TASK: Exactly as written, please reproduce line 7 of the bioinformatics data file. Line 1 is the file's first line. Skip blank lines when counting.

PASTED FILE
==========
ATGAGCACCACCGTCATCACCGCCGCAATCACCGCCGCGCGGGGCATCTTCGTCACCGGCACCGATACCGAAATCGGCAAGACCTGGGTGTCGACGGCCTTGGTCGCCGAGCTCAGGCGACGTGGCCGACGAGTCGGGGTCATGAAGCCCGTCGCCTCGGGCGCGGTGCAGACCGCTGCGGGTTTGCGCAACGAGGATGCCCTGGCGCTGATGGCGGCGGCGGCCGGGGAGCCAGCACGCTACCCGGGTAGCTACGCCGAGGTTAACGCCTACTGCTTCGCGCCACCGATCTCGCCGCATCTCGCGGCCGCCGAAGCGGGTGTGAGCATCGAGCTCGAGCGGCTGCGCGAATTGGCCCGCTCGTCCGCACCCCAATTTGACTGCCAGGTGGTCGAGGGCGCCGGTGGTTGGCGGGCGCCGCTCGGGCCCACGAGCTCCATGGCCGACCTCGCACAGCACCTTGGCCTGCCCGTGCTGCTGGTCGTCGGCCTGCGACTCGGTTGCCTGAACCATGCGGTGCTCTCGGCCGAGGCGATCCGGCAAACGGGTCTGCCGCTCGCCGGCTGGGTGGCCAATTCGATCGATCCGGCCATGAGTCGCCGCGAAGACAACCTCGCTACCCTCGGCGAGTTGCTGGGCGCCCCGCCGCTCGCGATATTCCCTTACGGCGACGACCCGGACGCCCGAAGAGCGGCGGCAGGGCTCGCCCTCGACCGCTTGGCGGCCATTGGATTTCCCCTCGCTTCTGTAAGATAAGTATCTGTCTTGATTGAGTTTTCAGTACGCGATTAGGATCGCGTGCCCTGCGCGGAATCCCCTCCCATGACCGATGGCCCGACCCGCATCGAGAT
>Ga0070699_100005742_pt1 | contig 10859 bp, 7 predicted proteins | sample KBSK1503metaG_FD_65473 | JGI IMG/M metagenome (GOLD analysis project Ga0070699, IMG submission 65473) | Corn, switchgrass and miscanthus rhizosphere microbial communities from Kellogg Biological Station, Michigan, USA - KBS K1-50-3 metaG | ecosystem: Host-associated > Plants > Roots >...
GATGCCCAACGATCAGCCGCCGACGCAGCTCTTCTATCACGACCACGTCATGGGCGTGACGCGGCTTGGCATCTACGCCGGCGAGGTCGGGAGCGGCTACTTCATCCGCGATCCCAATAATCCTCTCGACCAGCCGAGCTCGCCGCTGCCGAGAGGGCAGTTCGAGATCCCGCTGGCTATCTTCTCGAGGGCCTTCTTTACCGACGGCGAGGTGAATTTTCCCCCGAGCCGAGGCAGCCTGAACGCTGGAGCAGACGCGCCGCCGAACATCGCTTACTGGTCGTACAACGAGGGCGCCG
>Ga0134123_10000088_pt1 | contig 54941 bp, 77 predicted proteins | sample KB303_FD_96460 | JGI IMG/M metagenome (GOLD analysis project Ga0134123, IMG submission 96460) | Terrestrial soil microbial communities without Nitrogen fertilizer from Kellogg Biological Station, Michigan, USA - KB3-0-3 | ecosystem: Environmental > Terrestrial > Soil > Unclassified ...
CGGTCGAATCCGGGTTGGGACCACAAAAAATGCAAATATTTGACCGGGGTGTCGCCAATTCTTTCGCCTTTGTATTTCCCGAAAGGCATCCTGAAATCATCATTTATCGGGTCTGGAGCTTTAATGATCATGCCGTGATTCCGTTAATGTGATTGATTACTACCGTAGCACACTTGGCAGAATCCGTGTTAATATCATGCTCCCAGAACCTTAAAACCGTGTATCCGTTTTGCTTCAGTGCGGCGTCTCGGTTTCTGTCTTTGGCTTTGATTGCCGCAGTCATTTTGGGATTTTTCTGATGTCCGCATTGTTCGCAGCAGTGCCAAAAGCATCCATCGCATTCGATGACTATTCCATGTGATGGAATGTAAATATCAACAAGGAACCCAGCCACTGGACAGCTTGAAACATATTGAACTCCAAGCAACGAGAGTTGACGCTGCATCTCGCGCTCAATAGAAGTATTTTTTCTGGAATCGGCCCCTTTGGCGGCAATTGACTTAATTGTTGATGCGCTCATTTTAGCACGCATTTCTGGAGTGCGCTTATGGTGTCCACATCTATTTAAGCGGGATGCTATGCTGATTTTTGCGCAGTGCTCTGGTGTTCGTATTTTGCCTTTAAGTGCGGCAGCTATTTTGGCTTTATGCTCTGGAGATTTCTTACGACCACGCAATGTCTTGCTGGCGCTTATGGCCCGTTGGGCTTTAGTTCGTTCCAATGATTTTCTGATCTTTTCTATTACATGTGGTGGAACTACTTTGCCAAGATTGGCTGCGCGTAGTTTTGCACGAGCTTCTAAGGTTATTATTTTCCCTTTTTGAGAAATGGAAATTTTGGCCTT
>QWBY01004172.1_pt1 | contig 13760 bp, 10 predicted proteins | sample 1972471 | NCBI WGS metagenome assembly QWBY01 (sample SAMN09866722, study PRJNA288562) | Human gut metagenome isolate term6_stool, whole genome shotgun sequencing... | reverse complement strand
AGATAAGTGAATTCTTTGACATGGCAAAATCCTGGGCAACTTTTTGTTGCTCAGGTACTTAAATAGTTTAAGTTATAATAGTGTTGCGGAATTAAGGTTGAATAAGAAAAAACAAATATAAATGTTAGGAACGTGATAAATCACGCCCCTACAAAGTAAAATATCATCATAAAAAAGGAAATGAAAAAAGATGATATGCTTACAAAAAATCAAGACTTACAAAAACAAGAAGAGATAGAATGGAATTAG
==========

AGATAAGTGAATTCTTTGACATGGCAAAATCCTGGGCAACTTTTTGTTGCTCAGGTACTTAAATAGTTTAAGTTATAATAGTGTTGCGGAATTAAGGTTGAATAAGAAAAAACAAATATAAATGTTAGGAACGTGATAAATCACGCCCCTACAAAGTAAAATATCATCATAAAAAAGGAAATGAAAAAAGATGATATGCTTACAAAAAATCAAGACTTACAAAAACAAGAAGAGATAGAATGGAATTAG